A new report from several groups shows strong opposition among asset managers, financial advisers and other industry actors to Labor Department plans to restrict sustainable investing — or ESG, for environmental, social, and governance.

Why it matters: The rule has transformed the Labor Department into a battleground over climate (though of course climate is just one part of ESG investing).

The analysis is from Ceres, Morningstar Research Services, the AFL-CIO, Interfaith Center for Corporate Responsibility, Impax Asset Management and others.

Why it matters: The rule has transformed the Labor Department into a battleground over climate (though of course climate is just one part of ESG investing).

Of note: The groups behind the study are active opponents of the rule, not dispassionate observers. But the results track with your Generate host's less rigorous review of the comment docket in recent weeks.

The other side: Labor Secretary Eugene Scalia says there's evidence that "when investments are made to further a particular environmental or social cause, returns unsurprisingly suffer."

  • But the report is the latest analysis to dispute this and argues the expert input in the comment docket makes their case.
  • The Labor Department "has not shown that a problem exists that is in need of regulatory action, either that plan fiduciaries have been inappropriately selecting ESG investments or that ESG-focused funds have given up returns in exchange for 'non-pecuniary' benefits," it concludes.

Go deeper: The stage is set for a battle on sustainable investing

Go deeper

Amy Harder, author of Generate
Sep 19, 2020 - Energy & Environment
Column / Harder Line

Big Tech takes the climate change lead

Photo illustration: Aïda Amer/Axios. Getty Images photo: Jit Chattopadhyay/Pacific Press/LightRocket

The tech industry is playing a growing role in fighting climate change, from zero-carbon commitments to investments in startups and pushing for the use of data to encourage energy efficiency.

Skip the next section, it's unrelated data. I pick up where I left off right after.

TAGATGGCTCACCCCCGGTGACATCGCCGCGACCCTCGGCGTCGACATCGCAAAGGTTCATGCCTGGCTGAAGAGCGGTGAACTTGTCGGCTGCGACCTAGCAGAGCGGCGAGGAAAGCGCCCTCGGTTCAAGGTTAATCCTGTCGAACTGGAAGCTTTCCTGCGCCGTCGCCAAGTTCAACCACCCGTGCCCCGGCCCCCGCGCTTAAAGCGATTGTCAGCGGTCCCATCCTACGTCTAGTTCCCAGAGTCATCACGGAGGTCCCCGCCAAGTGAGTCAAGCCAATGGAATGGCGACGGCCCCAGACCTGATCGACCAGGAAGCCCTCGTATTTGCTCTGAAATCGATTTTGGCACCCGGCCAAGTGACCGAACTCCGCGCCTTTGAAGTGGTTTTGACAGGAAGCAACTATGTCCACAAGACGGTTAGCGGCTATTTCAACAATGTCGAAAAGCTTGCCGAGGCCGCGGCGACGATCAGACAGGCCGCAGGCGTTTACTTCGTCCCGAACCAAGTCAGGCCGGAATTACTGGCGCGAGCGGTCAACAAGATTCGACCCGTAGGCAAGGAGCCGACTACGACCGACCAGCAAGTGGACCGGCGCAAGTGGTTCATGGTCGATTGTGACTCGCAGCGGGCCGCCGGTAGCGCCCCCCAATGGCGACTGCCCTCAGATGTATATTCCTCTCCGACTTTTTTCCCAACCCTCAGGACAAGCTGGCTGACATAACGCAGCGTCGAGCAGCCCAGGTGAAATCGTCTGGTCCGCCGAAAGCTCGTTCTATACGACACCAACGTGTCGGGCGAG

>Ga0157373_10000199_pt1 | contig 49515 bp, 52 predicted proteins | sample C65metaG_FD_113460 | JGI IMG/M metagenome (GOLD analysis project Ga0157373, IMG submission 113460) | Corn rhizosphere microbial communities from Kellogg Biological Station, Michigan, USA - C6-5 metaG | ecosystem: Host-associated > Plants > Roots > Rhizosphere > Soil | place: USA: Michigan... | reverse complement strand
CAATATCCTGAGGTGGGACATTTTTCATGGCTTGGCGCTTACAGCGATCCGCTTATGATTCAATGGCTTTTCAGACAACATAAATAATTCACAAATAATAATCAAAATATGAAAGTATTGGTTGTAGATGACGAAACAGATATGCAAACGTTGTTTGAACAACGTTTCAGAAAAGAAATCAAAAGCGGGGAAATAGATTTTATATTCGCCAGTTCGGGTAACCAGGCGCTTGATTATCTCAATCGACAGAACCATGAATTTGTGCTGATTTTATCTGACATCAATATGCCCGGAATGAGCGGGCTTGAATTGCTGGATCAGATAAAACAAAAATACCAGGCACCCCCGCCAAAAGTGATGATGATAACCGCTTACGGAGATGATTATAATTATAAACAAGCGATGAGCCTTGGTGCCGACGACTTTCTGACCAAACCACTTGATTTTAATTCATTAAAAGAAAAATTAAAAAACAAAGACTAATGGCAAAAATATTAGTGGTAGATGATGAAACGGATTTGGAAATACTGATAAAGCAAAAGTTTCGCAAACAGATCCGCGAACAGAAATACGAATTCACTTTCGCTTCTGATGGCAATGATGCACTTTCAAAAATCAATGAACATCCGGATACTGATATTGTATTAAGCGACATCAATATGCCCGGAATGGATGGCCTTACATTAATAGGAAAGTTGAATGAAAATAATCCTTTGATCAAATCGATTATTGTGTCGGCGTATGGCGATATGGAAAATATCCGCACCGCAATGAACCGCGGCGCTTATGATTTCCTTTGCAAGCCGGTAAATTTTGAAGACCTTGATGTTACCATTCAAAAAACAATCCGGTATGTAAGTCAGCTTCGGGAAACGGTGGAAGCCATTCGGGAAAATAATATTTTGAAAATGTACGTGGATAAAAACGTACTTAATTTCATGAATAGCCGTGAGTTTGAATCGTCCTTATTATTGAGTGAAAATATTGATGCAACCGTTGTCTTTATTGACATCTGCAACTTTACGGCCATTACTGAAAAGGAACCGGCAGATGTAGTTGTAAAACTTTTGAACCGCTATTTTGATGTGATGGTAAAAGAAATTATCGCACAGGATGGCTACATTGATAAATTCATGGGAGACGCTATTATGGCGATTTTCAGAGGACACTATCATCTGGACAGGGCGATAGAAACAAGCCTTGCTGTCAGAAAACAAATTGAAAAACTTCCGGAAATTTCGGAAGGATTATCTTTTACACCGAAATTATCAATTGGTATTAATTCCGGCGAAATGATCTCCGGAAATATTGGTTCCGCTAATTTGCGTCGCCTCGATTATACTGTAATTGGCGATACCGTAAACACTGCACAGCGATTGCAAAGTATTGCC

Why it matters: Big Tech is already dominating our economy, politics and culture. Its leadership in helping to address climate change — and reckon with its role in contributing to it — could have similarly transformative impacts.

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Where key GOP senators stand on replacing Ruth Bader Ginsburg

Senate Majority Leader Mitch McConnell talks to reporters on Capitol Hill last Thursday. Photo: Chip Somodevilla/Getty Images

With President Trump planning to nominate his third Supreme Court justice nominee this week, key Republican senators are indicating their stance on replacing the late Justice Ruth Bader Ginsburg with less than 50 days until Election Day.

The state of play: Senate Majority Leader Mitch McConnell (Ky.) has vowed that "Trump’s nominee will receive a vote on the floor of the United States Senate." Two GOP senators — Sen. Lisa Murkowski (R-Alaska) and Sen. Susan Collins (R-Maine) — have said they oppose holding a vote before the election, meaning that two more defections would force McConnell to delay until at least the lame-duck session of Congress.

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Coronavirus dashboard

Illustration: Sarah Grillo/Axios

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